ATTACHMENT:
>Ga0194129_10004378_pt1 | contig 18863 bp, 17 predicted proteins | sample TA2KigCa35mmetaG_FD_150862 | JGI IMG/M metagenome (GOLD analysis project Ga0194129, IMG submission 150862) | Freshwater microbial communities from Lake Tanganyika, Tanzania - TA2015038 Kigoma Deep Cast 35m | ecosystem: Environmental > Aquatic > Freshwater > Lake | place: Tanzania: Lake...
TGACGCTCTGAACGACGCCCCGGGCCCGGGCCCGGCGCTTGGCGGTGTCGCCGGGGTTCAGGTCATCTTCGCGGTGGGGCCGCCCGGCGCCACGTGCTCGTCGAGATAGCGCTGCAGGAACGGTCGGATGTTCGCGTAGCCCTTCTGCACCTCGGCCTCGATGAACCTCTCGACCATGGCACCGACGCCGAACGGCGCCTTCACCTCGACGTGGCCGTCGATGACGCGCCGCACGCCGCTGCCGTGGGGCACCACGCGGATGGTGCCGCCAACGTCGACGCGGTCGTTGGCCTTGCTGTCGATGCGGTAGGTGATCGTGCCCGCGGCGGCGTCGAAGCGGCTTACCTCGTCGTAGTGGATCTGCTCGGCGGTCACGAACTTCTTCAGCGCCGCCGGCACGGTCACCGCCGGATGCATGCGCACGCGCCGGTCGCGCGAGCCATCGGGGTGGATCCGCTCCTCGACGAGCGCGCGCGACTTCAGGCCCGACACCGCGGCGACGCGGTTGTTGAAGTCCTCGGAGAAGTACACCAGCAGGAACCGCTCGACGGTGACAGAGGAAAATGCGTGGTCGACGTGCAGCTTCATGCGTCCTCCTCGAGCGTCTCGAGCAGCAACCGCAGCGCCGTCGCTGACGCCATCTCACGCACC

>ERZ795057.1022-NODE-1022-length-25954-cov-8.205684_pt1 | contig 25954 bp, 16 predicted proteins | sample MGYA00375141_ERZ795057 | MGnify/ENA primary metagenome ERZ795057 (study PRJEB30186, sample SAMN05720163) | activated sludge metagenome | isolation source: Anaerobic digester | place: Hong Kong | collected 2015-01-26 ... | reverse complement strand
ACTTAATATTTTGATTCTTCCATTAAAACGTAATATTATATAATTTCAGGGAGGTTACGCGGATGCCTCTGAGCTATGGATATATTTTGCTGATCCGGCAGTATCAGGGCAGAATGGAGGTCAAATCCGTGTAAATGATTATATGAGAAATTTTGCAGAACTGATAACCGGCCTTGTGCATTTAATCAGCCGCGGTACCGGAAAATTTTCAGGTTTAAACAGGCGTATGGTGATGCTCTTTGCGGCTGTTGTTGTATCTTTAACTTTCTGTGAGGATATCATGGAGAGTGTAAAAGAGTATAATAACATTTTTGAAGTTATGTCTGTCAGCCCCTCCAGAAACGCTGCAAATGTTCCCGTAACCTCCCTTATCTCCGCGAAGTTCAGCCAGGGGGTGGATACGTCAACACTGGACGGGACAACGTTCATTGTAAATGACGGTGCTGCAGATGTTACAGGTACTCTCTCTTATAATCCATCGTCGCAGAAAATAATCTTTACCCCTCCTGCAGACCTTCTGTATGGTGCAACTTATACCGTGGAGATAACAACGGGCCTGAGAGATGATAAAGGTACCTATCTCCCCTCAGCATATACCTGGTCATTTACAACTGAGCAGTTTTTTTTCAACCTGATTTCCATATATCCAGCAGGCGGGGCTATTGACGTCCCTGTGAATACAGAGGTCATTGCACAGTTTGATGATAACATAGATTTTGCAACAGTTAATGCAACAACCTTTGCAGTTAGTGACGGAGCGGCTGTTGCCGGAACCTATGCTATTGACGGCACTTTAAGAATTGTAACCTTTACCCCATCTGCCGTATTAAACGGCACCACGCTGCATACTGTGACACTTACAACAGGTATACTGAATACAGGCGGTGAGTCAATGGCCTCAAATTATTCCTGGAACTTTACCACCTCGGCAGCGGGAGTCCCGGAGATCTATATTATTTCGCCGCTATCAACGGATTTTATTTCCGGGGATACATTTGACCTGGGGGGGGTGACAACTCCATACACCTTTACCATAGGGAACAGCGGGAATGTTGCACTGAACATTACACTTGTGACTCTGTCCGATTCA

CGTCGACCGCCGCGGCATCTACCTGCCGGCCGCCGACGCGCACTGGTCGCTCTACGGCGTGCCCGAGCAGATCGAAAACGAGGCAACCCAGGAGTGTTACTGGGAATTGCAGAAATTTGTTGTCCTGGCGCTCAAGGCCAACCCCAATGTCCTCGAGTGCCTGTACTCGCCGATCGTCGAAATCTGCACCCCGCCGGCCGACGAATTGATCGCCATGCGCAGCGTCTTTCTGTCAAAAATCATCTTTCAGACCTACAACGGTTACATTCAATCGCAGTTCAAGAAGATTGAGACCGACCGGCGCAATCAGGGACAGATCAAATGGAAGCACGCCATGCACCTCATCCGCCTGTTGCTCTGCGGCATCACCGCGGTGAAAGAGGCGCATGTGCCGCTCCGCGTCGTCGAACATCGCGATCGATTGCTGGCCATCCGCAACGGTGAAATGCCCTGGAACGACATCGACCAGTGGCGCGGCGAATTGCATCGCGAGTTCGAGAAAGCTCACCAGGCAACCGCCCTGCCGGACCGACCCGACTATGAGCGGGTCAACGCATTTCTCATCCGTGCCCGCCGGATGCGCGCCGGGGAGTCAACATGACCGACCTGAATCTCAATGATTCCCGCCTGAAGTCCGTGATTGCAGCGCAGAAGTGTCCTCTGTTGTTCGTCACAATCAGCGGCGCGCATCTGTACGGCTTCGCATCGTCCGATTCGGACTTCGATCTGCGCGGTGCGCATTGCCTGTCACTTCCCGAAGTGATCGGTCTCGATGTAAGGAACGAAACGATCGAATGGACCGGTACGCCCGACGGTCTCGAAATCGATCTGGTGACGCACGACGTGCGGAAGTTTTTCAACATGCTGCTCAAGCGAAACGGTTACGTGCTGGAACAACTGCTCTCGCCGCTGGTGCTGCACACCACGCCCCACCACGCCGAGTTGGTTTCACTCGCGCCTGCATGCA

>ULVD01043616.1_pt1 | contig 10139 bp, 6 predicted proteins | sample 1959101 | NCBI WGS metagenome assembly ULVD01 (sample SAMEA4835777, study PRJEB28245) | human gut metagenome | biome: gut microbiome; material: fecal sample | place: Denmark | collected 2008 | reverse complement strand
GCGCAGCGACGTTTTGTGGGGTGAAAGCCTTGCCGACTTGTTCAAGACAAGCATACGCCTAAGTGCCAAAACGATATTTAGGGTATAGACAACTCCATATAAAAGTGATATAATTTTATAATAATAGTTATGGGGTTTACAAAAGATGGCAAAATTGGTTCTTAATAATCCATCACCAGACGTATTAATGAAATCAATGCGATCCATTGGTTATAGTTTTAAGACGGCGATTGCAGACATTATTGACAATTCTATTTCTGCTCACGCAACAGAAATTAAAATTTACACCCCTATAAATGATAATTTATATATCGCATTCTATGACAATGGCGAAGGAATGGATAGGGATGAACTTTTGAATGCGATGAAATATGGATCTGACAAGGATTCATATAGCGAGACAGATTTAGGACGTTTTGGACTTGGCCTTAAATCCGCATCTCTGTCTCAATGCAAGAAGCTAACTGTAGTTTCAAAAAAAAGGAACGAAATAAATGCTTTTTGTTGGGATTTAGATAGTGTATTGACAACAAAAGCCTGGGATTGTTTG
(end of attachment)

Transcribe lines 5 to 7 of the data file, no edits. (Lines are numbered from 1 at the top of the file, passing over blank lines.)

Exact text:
CGTCGACCGCCGCGGCATCTACCTGCCGGCCGCCGACGCGCACTGGTCGCTCTACGGCGTGCCCGAGCAGATCGAAAACGAGGCAACCCAGGAGTGTTACTGGGAATTGCAGAAATTTGTTGTCCTGGCGCTCAAGGCCAACCCCAATGTCCTCGAGTGCCTGTACTCGCCGATCGTCGAAATCTGCACCCCGCCGGCCGACGAATTGATCGCCATGCGCAGCGTCTTTCTGTCAAAAATCATCTTTCAGACCTACAACGGTTACATTCAATCGCAGTTCAAGAAGATTGAGACCGACCGGCGCAATCAGGGACAGATCAAATGGAAGCACGCCATGCACCTCATCCGCCTGTTGCTCTGCGGCATCACCGCGGTGAAAGAGGCGCATGTGCCGCTCCGCGTCGTCGAACATCGCGATCGATTGCTGGCCATCCGCAACGGTGAAATGCCCTGGAACGACATCGACCAGTGGCGCGGCGAATTGCATCGCGAGTTCGAGAAAGCTCACCAGGCAACCGCCCTGCCGGACCGACCCGACTATGAGCGGGTCAACGCATTTCTCATCCGTGCCCGCCGGATGCGCGCCGGGGAGTCAACATGACCGACCTGAATCTCAATGATTCCCGCCTGAAGTCCGTGATTGCAGCGCAGAAGTGTCCTCTGTTGTTCGTCACAATCAGCGGCGCGCATCTGTACGGCTTCGCATCGTCCGATTCGGACTTCGATCTGCGCGGTGCGCATTGCCTGTCACTTCCCGAAGTGATCGGTCTCGATGTAAGGAACGAAACGATCGAATGGACCGGTACGCCCGACGGTCTCGAAATCGATCTGGTGACGCACGACGTGCGGAAGTTTTTCAACATGCTGCTCAAGCGAAACGGTTACGTGCTGGAACAACTGCTCTCGCCGCTGGTGCTGCACACCACGCCCCACCACGCCGAGTTGGTTTCACTCGCGCCTGCATGCA

>ULVD01043616.1_pt1 | contig 10139 bp, 6 predicted proteins | sample 1959101 | NCBI WGS metagenome assembly ULVD01 (sample SAMEA4835777, study PRJEB28245) | human gut metagenome | biome: gut microbiome; material: fecal sample | place: Denmark | collected 2008 | reverse complement strand
GCGCAGCGACGTTTTGTGGGGTGAAAGCCTTGCCGACTTGTTCAAGACAAGCATACGCCTAAGTGCCAAAACGATATTTAGGGTATAGACAACTCCATATAAAAGTGATATAATTTTATAATAATAGTTATGGGGTTTACAAAAGATGGCAAAATTGGTTCTTAATAATCCATCACCAGACGTATTAATGAAATCAATGCGATCCATTGGTTATAGTTTTAAGACGGCGATTGCAGACATTATTGACAATTCTATTTCTGCTCACGCAACAGAAATTAAAATTTACACCCCTATAAATGATAATTTATATATCGCATTCTATGACAATGGCGAAGGAATGGATAGGGATGAACTTTTGAATGCGATGAAATATGGATCTGACAAGGATTCATATAGCGAGACAGATTTAGGACGTTTTGGACTTGGCCTTAAATCCGCATCTCTGTCTCAATGCAAGAAGCTAACTGTAGTTTCAAAAAAAAGGAACGAAATAAATGCTTTTTGTTGGGATTTAGATAGTGTATTGACAACAAAAGCCTGGGATTGTTTG